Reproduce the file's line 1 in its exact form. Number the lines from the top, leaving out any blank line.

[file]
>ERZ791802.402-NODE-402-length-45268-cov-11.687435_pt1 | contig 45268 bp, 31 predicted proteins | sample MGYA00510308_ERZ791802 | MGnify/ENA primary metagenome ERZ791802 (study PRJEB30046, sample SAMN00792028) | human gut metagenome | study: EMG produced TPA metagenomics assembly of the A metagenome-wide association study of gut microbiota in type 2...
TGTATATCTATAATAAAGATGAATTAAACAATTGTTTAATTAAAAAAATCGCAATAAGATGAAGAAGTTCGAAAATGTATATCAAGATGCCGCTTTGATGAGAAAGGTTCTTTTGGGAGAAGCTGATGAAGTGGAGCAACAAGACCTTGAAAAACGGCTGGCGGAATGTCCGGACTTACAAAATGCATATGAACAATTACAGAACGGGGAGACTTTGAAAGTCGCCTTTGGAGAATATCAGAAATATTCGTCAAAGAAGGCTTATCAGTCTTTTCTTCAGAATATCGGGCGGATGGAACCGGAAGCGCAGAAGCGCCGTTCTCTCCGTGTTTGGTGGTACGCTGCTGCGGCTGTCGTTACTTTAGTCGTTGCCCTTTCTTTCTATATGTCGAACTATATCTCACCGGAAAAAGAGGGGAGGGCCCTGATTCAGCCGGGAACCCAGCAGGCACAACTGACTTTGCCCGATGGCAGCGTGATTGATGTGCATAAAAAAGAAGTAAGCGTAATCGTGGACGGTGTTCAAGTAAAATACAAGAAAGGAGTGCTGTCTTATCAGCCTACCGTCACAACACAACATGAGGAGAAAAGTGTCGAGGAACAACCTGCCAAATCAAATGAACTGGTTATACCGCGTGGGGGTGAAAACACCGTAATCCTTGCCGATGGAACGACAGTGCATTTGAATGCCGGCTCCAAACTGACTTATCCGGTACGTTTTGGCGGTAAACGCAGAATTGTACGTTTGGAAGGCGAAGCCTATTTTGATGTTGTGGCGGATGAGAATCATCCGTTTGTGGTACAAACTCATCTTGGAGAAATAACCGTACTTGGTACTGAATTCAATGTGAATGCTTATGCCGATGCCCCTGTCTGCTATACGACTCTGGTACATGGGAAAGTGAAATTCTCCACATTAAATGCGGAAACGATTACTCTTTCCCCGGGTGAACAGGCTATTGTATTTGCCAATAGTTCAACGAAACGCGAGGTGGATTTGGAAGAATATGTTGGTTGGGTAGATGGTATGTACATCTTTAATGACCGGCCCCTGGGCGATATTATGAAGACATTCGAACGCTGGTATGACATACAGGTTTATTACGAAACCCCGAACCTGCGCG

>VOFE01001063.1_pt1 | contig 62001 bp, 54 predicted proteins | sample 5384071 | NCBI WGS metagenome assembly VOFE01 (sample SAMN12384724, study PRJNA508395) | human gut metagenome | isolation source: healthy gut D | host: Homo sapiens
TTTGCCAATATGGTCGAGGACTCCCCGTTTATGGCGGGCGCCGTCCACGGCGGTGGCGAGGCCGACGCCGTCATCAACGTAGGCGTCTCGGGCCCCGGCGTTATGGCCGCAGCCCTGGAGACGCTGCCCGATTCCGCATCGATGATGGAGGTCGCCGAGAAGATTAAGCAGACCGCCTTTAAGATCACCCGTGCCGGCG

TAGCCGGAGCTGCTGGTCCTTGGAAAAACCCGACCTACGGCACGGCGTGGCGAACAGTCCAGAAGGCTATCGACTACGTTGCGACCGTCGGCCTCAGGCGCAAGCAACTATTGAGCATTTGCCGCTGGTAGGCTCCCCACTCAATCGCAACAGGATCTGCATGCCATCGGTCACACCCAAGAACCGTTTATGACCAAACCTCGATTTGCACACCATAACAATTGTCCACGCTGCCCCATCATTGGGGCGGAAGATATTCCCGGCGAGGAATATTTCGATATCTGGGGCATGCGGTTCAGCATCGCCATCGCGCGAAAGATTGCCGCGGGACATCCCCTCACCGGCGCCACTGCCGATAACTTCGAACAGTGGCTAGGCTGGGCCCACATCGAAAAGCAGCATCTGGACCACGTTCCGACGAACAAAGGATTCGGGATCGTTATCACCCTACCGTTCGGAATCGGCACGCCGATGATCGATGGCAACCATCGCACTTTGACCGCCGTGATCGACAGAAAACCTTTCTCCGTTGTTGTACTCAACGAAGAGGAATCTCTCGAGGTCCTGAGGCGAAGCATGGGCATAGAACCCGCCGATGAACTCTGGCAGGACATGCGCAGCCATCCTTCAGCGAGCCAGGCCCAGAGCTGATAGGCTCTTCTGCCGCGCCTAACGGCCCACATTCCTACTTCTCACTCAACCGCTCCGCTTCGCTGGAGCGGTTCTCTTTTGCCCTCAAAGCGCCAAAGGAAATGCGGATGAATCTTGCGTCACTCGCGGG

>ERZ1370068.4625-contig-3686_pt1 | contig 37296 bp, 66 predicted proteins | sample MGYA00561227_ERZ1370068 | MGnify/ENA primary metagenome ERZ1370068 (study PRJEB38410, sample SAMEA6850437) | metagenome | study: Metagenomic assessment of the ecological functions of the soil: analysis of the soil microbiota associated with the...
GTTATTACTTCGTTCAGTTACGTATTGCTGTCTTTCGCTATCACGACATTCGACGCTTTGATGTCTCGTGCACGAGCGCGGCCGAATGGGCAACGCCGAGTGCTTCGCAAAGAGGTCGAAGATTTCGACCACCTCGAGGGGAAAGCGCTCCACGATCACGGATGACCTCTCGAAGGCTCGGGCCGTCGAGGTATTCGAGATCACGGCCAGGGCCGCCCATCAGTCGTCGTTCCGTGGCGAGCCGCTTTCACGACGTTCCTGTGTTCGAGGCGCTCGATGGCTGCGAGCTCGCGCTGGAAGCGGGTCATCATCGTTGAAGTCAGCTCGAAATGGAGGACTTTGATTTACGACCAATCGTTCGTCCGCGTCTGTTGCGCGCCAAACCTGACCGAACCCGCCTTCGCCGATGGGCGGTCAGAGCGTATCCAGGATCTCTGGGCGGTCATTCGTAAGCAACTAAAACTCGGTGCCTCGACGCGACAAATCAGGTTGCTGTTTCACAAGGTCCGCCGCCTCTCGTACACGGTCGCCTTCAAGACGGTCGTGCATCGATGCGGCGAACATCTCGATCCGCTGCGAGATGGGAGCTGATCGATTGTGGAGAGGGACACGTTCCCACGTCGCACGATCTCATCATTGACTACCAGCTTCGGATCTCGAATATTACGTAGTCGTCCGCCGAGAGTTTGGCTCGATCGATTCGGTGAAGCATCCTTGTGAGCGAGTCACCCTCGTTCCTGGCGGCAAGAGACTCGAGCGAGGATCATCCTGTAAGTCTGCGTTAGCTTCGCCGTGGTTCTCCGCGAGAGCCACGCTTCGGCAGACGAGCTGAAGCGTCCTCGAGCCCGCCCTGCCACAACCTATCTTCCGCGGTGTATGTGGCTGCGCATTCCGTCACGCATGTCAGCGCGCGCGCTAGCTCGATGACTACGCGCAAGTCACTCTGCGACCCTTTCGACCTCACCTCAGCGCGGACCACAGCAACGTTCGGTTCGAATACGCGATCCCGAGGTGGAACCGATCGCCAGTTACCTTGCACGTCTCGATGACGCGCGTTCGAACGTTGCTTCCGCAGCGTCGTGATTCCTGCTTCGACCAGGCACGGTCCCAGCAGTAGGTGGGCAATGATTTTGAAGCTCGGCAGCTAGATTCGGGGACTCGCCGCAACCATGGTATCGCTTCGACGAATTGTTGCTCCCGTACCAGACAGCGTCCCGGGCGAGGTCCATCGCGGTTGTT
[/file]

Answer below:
>ERZ791802.402-NODE-402-length-45268-cov-11.687435_pt1 | contig 45268 bp, 31 predicted proteins | sample MGYA00510308_ERZ791802 | MGnify/ENA primary metagenome ERZ791802 (study PRJEB30046, sample SAMN00792028) | human gut metagenome | study: EMG produced TPA metagenomics assembly of the A metagenome-wide association study of gut microbiota in type 2...